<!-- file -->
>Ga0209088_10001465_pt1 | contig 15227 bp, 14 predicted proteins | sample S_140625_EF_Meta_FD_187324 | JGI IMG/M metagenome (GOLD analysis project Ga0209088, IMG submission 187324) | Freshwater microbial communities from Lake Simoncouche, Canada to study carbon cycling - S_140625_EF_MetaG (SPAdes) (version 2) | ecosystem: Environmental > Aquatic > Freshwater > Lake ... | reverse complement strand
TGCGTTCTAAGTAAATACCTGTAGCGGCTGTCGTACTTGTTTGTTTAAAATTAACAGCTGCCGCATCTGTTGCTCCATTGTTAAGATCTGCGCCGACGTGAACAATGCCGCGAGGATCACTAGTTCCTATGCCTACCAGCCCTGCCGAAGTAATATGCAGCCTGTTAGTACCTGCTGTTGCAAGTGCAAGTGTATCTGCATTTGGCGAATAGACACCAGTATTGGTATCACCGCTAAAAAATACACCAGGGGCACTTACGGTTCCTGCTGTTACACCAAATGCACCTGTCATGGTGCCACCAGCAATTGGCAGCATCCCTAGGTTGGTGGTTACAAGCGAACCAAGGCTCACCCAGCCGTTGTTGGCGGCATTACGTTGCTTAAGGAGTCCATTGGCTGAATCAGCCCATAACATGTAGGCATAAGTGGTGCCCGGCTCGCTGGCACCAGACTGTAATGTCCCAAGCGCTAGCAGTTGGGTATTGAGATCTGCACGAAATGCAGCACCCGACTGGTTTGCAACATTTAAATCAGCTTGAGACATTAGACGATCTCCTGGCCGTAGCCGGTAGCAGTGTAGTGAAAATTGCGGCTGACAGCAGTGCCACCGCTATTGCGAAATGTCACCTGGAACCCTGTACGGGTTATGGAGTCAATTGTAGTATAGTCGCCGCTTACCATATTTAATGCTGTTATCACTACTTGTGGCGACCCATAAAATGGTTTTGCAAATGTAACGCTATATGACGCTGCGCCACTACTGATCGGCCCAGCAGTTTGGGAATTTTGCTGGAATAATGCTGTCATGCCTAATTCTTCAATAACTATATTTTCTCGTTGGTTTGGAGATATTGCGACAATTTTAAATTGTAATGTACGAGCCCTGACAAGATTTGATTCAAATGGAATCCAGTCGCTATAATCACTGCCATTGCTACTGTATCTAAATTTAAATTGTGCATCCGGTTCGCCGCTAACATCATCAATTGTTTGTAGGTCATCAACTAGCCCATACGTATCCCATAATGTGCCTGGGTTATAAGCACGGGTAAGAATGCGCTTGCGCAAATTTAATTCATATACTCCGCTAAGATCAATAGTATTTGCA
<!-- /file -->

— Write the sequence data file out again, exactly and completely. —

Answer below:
>Ga0209088_10001465_pt1 | contig 15227 bp, 14 predicted proteins | sample S_140625_EF_Meta_FD_187324 | JGI IMG/M metagenome (GOLD analysis project Ga0209088, IMG submission 187324) | Freshwater microbial communities from Lake Simoncouche, Canada to study carbon cycling - S_140625_EF_MetaG (SPAdes) (version 2) | ecosystem: Environmental > Aquatic > Freshwater > Lake ... | reverse complement strand
TGCGTTCTAAGTAAATACCTGTAGCGGCTGTCGTACTTGTTTGTTTAAAATTAACAGCTGCCGCATCTGTTGCTCCATTGTTAAGATCTGCGCCGACGTGAACAATGCCGCGAGGATCACTAGTTCCTATGCCTACCAGCCCTGCCGAAGTAATATGCAGCCTGTTAGTACCTGCTGTTGCAAGTGCAAGTGTATCTGCATTTGGCGAATAGACACCAGTATTGGTATCACCGCTAAAAAATACACCAGGGGCACTTACGGTTCCTGCTGTTACACCAAATGCACCTGTCATGGTGCCACCAGCAATTGGCAGCATCCCTAGGTTGGTGGTTACAAGCGAACCAAGGCTCACCCAGCCGTTGTTGGCGGCATTACGTTGCTTAAGGAGTCCATTGGCTGAATCAGCCCATAACATGTAGGCATAAGTGGTGCCCGGCTCGCTGGCACCAGACTGTAATGTCCCAAGCGCTAGCAGTTGGGTATTGAGATCTGCACGAAATGCAGCACCCGACTGGTTTGCAACATTTAAATCAGCTTGAGACATTAGACGATCTCCTGGCCGTAGCCGGTAGCAGTGTAGTGAAAATTGCGGCTGACAGCAGTGCCACCGCTATTGCGAAATGTCACCTGGAACCCTGTACGGGTTATGGAGTCAATTGTAGTATAGTCGCCGCTTACCATATTTAATGCTGTTATCACTACTTGTGGCGACCCATAAAATGGTTTTGCAAATGTAACGCTATATGACGCTGCGCCACTACTGATCGGCCCAGCAGTTTGGGAATTTTGCTGGAATAATGCTGTCATGCCTAATTCTTCAATAACTATATTTTCTCGTTGGTTTGGAGATATTGCGACAATTTTAAATTGTAATGTACGAGCCCTGACAAGATTTGATTCAAATGGAATCCAGTCGCTATAATCACTGCCATTGCTACTGTATCTAAATTTAAATTGTGCATCCGGTTCGCCGCTAACATCATCAATTGTTTGTAGGTCATCAACTAGCCCATACGTATCCCATAATGTGCCTGGGTTATAAGCACGGGTAAGAATGCGCTTGCGCAAATTTAATTCATATACTCCGCTAAGATCAATAGTATTTGCA